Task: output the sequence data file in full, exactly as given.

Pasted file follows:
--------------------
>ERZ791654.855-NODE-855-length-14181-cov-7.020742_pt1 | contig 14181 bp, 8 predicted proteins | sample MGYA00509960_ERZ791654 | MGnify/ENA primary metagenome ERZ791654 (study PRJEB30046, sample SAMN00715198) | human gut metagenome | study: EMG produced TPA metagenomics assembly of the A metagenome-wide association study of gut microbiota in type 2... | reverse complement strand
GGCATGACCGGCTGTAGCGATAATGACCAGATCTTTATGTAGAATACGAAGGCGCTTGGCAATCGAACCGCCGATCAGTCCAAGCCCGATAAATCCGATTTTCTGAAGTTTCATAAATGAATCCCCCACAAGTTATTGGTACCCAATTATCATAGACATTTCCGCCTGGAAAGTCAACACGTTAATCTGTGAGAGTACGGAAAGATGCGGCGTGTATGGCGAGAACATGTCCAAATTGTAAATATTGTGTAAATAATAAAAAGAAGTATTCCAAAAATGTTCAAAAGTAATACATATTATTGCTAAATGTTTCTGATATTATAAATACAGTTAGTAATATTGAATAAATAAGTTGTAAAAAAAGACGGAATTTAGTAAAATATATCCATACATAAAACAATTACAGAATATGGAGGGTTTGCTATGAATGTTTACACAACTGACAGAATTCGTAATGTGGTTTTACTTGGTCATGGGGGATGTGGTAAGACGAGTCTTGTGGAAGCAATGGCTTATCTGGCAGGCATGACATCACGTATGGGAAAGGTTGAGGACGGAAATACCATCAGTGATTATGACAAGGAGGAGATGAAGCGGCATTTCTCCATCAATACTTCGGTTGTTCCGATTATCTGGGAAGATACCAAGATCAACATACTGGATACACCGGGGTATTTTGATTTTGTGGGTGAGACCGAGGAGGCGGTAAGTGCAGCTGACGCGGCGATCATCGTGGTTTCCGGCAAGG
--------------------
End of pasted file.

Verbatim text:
>ERZ791654.855-NODE-855-length-14181-cov-7.020742_pt1 | contig 14181 bp, 8 predicted proteins | sample MGYA00509960_ERZ791654 | MGnify/ENA primary metagenome ERZ791654 (study PRJEB30046, sample SAMN00715198) | human gut metagenome | study: EMG produced TPA metagenomics assembly of the A metagenome-wide association study of gut microbiota in type 2... | reverse complement strand
GGCATGACCGGCTGTAGCGATAATGACCAGATCTTTATGTAGAATACGAAGGCGCTTGGCAATCGAACCGCCGATCAGTCCAAGCCCGATAAATCCGATTTTCTGAAGTTTCATAAATGAATCCCCCACAAGTTATTGGTACCCAATTATCATAGACATTTCCGCCTGGAAAGTCAACACGTTAATCTGTGAGAGTACGGAAAGATGCGGCGTGTATGGCGAGAACATGTCCAAATTGTAAATATTGTGTAAATAATAAAAAGAAGTATTCCAAAAATGTTCAAAAGTAATACATATTATTGCTAAATGTTTCTGATATTATAAATACAGTTAGTAATATTGAATAAATAAGTTGTAAAAAAAGACGGAATTTAGTAAAATATATCCATACATAAAACAATTACAGAATATGGAGGGTTTGCTATGAATGTTTACACAACTGACAGAATTCGTAATGTGGTTTTACTTGGTCATGGGGGATGTGGTAAGACGAGTCTTGTGGAAGCAATGGCTTATCTGGCAGGCATGACATCACGTATGGGAAAGGTTGAGGACGGAAATACCATCAGTGATTATGACAAGGAGGAGATGAAGCGGCATTTCTCCATCAATACTTCGGTTGTTCCGATTATCTGGGAAGATACCAAGATCAACATACTGGATACACCGGGGTATTTTGATTTTGTGGGTGAGACCGAGGAGGCGGTAAGTGCAGCTGACGCGGCGATCATCGTGGTTTCCGGCAAGG